Deirdre Mask: “I loved this exploration of how residents of Chinatown in New York often use entirely different street names for their neighborhood than the ones listed on their map. The name you choose to use, as I say in my book, doesn’t have to match the birth certificate.”
How many times have you plugged an address into your GPS without a second thought about how the numbers and words come together to create a functional address? Dig a little deeper and you will often find a treasure trove of secrets, lies, and stories hidden behind the addresses we take for granted.
Nearly a decade ago, writer Deirdre Mask stumbled into an internet rabbit hole while buying postage for a birthday card—specifically about how many people in the world don’t have reliable addresses. That research snowballed into a deep appreciation and fascination with the history of how places are named, ultimately resulting in the aptly named The Address Book: What Street Addresses Reveal About Identity, Race, Wealth, and Power.
Image by Alexander Spatari/Getty Images
DM: “This piece, written by two real estate experts, explains how street names can add to or detract from the value of a home. It explores a treasure trove of data to show the reasons why the value of a home on Washington Court, say, might be so different from one on Washington Street.”
DM: “A lovely and often lyrical article on how street names ‘tell of a city’s character and story.’”
DM: “This article describes how one study of major cities around the world found that only about quarter of street names on average are named after women. An activist group in Paris—where less than 3 percent of streets are named after women, and even then mostly wives and daughters of famous men—have added their own street signs commemorating women.”
DM: “This article describes streets called Boundary Streets in Australia that were once designed to separate the Europeans from the local Jafera and Turrbal people. It reminds me how the struggle over racist street names is not limited to the U.S. Interestingly, some indigenous Australians have argued for keeping the Boundary Street name as a reminder of a cruel past. Changing the street name, one elder argued, ‘might help everyone’s peace of mind and make them sleep a little better at night, but it doesn’t change the fact that there are very bloody and very ugly segments of our joint history together that should not be ignored.’”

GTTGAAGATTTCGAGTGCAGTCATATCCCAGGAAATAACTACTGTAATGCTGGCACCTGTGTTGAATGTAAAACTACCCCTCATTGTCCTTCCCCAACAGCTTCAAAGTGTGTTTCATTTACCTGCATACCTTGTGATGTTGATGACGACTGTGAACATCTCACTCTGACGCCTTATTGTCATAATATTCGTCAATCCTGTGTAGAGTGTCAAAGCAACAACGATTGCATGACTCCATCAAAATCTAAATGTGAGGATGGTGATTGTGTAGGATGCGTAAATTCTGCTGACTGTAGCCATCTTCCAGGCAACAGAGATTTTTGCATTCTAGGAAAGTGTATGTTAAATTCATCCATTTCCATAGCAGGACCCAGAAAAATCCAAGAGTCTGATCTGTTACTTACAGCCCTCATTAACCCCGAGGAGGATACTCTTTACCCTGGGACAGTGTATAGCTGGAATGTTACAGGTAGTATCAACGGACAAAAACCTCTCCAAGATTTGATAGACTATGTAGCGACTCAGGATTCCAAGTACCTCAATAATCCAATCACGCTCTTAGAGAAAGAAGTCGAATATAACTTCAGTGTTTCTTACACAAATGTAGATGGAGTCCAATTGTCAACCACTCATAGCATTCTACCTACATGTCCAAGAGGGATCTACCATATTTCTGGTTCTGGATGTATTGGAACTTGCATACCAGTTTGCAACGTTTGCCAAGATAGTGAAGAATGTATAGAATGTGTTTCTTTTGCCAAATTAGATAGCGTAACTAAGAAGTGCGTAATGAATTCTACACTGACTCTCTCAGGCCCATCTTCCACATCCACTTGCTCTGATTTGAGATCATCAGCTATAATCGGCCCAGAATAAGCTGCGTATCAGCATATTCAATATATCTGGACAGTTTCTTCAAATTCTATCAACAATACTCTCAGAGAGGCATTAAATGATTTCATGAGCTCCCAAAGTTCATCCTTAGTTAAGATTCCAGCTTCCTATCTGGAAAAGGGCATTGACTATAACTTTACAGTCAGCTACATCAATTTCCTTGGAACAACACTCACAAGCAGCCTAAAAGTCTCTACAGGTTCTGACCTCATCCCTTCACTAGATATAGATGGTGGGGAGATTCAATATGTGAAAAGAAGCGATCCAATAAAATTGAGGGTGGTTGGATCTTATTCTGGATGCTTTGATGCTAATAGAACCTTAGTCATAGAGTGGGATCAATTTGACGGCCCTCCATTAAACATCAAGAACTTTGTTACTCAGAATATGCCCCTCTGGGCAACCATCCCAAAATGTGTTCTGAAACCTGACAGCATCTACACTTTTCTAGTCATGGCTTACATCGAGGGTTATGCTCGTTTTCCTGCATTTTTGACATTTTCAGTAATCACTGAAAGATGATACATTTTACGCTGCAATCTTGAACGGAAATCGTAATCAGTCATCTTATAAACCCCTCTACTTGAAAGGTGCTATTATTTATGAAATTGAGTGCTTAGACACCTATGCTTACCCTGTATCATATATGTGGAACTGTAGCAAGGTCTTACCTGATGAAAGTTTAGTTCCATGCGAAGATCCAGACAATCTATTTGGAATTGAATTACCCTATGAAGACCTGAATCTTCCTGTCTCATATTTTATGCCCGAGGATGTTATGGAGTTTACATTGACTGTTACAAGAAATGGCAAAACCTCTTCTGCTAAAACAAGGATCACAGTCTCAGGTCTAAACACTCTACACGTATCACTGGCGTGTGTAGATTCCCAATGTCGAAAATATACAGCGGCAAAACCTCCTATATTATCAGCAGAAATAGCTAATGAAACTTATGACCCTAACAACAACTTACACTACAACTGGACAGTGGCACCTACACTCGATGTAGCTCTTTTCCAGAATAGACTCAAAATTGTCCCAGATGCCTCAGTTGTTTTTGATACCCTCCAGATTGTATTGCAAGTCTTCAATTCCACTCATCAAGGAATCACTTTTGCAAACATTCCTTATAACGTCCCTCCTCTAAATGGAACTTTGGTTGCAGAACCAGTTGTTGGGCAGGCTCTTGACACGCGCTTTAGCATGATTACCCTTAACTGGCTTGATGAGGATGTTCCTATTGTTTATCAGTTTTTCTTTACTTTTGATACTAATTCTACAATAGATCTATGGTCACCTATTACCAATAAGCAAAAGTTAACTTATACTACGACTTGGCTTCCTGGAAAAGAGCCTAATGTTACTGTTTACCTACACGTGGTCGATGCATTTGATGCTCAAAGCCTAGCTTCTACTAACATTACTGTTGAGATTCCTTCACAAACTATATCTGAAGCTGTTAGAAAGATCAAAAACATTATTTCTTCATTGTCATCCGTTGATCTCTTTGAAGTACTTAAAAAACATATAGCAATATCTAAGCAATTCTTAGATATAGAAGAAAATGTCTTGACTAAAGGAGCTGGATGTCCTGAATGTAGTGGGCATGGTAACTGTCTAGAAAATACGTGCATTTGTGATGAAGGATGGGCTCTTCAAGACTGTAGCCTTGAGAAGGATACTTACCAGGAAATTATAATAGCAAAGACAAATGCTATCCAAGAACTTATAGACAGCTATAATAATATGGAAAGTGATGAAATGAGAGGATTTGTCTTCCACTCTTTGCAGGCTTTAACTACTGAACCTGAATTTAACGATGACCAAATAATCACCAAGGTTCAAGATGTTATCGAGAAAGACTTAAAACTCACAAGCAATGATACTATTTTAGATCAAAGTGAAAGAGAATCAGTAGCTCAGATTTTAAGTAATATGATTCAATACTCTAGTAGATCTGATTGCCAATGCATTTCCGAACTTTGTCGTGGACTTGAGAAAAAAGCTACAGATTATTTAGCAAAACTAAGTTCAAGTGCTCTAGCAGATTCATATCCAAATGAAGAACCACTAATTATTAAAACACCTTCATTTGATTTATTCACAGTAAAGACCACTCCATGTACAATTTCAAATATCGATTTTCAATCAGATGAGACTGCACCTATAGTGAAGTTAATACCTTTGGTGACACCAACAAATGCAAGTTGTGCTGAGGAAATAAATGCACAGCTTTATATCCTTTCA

DM: “This article humorously explores the strange system of ‘vanity addresses’ in New York, which allows developers to apply to assign a street address to their building that doesn’t correspond to its actual location. Residents of one building ‘upset about missing out on pizza deliveries and Town Car pickups’ sued when another building’s vanity address made it difficult to find them. (They lost.)”
DM: “There’s no question, English street names can be absolutely hilarious. The article shines when showing how the residents of places with funny names (Tumbledown Dick Road; Thong, Kent; Butthole Lane) feel about their unique addresses.”
DM: “I love this article for its compelling description of how a working-class community in England reacted when their odd, quirky names were changed to more ‘posh’ and palatable names.”
DM: “A gorgeous, artful retelling of the process of fixing the chaos of Brooklyn street numbers in the mid-1850s. The writing and the detailed maps and photographs all come together to tell a rich story of an oft-forgotten moment of history.”
DM: “This is a fascinating story of how one man in the favelas of Brazil created a complex algorithm to give homes addresses—and how he is making money off his clever invention. In telling this story, the article highlights the problem of addresslessness, which afflicts millions of people around the world, often in slums and marginalized communities.”
DM: “This is an article I wrote arguing that Black Lives Matter Street like the one so visible outside the White House, shouldn’t be shrugged off as simply performative. In doing so, I compare Black Lives Matter streets to the very different story of Martin Luther King, Jr. streets across the country.”
Deirdre Mask is a writer, a lawyer and sometime academic. Her work has appeared in The Atlantic, The Guardian, The New York Times, The Economist, Lit Hub, The Harvard Law Review, The New Hibernia Review, The Dublin Review, and Irish Pages. Her book about street addresses was published by St. Martin’s Press. Originally from North Carolina, she lives in London with her husband and daughters.